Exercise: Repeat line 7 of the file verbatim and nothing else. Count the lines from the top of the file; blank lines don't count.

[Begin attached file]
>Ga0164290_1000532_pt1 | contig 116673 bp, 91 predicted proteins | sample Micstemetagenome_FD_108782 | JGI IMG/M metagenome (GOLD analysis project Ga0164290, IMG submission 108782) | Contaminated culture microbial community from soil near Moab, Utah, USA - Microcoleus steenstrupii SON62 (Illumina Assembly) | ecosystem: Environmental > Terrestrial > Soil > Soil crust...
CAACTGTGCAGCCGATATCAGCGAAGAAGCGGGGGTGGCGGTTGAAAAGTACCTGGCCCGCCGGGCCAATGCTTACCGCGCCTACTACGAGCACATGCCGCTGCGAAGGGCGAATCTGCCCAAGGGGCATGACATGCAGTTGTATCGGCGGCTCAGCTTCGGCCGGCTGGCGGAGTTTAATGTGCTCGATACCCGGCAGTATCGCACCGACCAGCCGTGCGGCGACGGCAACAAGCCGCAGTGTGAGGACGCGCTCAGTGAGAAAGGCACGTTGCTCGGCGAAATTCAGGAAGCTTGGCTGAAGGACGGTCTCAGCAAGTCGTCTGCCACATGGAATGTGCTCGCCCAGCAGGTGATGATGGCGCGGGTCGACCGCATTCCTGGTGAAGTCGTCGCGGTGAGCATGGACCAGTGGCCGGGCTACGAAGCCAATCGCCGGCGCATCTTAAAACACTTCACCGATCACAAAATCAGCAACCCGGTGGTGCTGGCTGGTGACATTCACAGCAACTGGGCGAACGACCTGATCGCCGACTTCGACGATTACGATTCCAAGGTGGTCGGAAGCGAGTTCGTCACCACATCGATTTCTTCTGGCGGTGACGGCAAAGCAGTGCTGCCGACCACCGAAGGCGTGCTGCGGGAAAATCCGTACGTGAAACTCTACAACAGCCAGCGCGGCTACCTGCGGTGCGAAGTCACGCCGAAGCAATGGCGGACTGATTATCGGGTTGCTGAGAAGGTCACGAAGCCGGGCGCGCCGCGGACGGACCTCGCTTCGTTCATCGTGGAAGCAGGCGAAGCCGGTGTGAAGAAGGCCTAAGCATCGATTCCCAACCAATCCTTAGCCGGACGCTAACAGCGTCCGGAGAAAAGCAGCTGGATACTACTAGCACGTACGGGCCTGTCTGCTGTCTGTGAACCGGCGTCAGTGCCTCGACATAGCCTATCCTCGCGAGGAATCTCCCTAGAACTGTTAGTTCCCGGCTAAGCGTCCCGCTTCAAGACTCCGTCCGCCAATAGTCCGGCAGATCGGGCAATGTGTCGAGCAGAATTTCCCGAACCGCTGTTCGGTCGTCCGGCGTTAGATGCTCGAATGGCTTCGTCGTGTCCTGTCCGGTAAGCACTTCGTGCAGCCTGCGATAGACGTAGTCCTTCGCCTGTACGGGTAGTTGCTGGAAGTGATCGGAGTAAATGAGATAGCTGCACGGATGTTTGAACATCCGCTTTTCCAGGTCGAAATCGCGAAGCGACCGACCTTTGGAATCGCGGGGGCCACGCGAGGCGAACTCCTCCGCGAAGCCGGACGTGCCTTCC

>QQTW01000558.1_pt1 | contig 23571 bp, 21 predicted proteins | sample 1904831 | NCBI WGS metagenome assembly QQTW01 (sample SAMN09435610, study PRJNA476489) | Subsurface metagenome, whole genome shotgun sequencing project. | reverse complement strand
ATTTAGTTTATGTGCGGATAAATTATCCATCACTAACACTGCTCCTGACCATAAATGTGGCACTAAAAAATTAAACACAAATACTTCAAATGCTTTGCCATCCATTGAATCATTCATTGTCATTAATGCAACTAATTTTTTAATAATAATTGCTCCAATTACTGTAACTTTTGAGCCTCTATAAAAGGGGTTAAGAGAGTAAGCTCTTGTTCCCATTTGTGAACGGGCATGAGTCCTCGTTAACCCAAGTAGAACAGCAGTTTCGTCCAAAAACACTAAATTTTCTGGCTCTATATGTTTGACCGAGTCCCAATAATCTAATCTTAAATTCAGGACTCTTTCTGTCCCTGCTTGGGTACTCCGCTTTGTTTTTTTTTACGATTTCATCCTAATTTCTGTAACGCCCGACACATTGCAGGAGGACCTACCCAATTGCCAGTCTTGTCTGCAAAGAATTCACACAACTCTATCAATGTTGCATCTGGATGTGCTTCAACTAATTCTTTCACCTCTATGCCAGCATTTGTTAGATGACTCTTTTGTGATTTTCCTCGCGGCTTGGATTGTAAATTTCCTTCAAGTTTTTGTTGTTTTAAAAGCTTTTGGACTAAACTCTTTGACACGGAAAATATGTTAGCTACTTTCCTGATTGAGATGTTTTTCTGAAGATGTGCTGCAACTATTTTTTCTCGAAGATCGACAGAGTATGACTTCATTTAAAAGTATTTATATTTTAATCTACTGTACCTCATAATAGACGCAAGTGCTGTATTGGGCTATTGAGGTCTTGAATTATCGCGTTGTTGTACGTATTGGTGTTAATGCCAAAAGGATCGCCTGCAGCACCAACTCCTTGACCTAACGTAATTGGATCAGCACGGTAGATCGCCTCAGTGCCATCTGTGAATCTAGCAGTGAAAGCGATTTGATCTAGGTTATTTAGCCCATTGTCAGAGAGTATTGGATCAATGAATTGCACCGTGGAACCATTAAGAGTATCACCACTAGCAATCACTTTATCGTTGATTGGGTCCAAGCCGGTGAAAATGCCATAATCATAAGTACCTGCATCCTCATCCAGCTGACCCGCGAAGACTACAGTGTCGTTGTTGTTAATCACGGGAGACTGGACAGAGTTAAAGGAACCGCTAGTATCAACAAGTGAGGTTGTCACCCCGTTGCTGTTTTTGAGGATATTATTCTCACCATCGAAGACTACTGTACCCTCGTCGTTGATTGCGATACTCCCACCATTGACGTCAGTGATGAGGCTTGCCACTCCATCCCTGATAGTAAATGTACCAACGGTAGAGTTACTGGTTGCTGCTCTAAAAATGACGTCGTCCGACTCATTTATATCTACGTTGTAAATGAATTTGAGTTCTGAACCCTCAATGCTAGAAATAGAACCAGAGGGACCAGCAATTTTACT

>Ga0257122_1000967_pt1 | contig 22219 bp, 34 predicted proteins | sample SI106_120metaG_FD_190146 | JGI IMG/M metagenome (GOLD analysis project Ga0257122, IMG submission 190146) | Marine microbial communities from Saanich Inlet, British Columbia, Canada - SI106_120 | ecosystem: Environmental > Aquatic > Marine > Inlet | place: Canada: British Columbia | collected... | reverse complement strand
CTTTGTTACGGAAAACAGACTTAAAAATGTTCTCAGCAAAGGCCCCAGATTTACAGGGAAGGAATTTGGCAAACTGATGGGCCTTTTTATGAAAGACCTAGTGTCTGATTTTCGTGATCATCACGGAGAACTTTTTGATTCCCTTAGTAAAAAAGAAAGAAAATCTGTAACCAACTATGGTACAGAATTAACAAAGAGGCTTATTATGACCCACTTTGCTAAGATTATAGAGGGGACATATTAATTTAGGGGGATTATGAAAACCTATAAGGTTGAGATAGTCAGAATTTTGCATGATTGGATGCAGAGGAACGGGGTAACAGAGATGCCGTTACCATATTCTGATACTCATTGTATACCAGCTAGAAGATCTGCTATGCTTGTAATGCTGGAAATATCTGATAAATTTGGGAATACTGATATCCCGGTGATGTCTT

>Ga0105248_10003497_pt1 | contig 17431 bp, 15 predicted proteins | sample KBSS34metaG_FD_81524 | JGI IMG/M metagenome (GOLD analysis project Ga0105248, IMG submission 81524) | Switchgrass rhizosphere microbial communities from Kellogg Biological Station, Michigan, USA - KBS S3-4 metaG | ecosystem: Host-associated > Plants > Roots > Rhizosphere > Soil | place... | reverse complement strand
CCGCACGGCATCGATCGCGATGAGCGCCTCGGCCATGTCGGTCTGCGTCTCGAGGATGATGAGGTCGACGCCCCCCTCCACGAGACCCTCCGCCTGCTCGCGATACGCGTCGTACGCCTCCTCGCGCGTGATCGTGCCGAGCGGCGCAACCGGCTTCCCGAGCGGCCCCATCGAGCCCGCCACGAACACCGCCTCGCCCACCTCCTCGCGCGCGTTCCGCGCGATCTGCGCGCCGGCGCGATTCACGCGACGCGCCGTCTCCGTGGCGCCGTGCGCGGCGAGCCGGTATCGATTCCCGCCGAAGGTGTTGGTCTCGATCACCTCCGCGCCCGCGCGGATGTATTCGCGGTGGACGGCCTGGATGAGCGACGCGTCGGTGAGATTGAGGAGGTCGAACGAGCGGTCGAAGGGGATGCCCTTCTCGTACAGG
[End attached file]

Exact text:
>Ga0105248_10003497_pt1 | contig 17431 bp, 15 predicted proteins | sample KBSS34metaG_FD_81524 | JGI IMG/M metagenome (GOLD analysis project Ga0105248, IMG submission 81524) | Switchgrass rhizosphere microbial communities from Kellogg Biological Station, Michigan, USA - KBS S3-4 metaG | ecosystem: Host-associated > Plants > Roots > Rhizosphere > Soil | place... | reverse complement strand